Kremlin-sponsored outlet Izvestia published and quickly removed an appeal by the First Deputy Head of the Russian Presidential Administration Sergey Kirelenko for Russia to rebuild the Donbas on June 12 and blamed hackers for what they (likely falsely) claimed was a “fake publication.” Izvestia likely intended to save the article for a later date to set informational conditions for Russian annexation of Donbas. Kirelenko’s appeal stated that Russia will restore the Donbas regardless of high costs or if doing so lowers the standard of living in Russia. Izvestia blamed unknown hackers for publishing a “fake article,” but it is possible that hackers instead released an article Izvestia had prepared to publish at a later date. The Kremlin previously published and removed an article prematurely celebrating a Russian victory over Ukraine in late February and discussing the capture of Ukraine in past tense in anticipation of Ukraine’s capitulation during the first Russian-Ukrainian negotiations in Belarus. Unnamed Kremlin officials previously identified Kirelenko as the future head of a new Russian federal district, which would encompass Donbas, and occupied settlements in Kherson and Zaporizhia Oblasts.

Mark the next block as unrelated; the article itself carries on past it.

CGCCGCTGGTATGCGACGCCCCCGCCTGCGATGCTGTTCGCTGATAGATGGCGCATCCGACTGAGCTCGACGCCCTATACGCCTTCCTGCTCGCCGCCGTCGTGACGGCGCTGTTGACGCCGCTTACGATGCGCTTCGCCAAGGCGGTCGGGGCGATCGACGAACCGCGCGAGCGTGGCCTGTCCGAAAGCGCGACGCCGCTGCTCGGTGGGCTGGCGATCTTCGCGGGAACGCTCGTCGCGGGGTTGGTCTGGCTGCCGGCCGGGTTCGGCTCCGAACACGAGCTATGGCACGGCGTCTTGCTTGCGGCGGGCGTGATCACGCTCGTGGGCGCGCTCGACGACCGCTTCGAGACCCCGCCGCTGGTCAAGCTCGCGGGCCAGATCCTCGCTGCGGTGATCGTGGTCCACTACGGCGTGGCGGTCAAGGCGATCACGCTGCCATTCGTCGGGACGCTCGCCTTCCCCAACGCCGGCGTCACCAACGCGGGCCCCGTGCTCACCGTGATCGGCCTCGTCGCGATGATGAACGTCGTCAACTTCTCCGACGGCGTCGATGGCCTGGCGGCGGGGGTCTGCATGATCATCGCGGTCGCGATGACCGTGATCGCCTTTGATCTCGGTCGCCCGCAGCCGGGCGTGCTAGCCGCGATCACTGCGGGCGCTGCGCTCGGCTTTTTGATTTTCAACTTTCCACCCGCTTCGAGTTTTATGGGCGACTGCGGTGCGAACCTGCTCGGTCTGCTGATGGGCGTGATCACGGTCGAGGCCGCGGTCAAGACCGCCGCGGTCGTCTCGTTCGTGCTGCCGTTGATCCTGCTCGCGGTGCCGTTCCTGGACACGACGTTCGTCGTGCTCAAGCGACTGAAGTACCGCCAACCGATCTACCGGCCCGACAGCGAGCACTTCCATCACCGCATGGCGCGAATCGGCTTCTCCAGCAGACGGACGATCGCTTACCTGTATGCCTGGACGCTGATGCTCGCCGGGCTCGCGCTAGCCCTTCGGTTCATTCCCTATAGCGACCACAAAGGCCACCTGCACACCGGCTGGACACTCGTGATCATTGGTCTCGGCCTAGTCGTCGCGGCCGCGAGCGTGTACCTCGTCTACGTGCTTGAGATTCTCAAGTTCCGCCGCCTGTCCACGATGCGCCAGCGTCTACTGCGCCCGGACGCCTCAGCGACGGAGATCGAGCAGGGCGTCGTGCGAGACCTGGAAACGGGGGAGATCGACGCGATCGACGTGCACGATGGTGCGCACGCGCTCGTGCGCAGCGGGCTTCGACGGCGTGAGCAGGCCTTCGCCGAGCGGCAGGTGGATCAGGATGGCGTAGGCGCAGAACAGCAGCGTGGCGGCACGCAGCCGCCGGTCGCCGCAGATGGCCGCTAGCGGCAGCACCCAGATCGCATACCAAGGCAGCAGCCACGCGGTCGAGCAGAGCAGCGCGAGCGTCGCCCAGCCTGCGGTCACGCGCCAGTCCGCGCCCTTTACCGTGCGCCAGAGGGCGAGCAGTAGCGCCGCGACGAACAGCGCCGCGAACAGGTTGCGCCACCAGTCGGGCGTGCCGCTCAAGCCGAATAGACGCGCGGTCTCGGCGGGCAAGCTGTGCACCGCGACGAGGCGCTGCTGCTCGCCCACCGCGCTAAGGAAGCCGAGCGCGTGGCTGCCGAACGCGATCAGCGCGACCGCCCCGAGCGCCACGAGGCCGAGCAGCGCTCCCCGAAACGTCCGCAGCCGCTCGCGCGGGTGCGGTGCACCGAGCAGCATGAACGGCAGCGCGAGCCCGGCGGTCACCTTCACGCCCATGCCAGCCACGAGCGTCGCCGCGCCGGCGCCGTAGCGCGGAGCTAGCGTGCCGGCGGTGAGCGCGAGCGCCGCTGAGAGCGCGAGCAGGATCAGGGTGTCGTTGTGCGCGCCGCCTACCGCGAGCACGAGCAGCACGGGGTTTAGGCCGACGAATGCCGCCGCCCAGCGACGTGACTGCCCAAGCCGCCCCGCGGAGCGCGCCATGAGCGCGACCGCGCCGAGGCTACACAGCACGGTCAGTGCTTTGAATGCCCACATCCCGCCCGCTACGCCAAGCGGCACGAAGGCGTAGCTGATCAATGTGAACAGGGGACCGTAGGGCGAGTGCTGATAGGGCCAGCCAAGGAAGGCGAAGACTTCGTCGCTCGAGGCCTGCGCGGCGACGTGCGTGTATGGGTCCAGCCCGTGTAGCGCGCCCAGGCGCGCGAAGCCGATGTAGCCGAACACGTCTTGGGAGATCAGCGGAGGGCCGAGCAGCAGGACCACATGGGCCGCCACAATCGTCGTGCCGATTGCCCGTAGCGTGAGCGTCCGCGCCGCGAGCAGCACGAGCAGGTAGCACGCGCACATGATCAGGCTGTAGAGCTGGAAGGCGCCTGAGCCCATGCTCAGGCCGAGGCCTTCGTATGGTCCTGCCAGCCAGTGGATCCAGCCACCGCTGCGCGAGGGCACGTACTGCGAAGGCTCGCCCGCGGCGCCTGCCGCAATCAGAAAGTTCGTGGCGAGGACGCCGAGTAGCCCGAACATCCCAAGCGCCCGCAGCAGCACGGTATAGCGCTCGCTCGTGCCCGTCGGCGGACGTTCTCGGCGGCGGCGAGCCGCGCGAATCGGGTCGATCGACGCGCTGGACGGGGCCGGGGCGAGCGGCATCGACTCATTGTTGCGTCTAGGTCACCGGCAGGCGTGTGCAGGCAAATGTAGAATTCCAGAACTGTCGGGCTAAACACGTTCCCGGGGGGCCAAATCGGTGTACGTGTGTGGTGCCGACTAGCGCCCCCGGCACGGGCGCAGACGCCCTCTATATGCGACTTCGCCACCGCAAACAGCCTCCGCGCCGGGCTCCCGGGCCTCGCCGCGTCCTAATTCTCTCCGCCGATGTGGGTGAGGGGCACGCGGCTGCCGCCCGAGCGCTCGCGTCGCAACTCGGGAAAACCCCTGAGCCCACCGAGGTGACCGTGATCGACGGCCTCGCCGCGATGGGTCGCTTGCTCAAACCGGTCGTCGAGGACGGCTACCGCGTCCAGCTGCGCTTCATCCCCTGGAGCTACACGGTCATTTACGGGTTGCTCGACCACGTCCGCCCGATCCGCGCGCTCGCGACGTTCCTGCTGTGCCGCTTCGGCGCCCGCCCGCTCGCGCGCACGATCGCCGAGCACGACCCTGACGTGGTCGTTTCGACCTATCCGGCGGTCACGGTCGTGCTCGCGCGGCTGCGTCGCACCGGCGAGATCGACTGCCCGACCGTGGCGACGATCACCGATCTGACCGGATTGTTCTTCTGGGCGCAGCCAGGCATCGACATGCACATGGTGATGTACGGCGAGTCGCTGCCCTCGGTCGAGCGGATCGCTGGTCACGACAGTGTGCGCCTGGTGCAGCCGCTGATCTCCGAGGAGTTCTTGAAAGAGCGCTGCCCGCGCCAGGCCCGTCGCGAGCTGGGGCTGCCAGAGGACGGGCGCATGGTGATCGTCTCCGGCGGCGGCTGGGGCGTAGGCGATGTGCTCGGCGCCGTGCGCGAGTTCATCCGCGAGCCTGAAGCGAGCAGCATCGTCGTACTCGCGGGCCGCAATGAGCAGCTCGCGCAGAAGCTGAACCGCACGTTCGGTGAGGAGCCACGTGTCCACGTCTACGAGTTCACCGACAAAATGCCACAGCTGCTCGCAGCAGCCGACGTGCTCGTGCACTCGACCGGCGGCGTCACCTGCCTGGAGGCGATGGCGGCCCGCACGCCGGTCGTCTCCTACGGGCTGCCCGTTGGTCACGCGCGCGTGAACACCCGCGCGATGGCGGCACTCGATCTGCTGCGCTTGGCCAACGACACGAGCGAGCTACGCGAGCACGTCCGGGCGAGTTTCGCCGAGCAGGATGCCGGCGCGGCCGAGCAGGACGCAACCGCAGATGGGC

Russian forces continue to struggle with generating additional combat-capable units. The UK Ministry of Defense reported on June 12 that Russian forces have been trying to produce more combat units by preparing to deploy third battalion tactical groups (BTGs) from some units over the last few weeks. The UK MoD noted that Russian brigades and regiments normally can generate two BTGs, but doing so leaves the parent units largely hollow shells. The UK MOD concluded that these third BTGs will likely be understaffed and rely on recruits and mobilized reservists. Their deployment will likely adversely impact the capacity of their parent units to regenerate their combat power for quite some time. BTGs generated in this fashion will not have the combat power of regular BTGs. It will be important not to overestimate Russian reserves produced in this way by counting these third BTGs as if they were normal BTGs.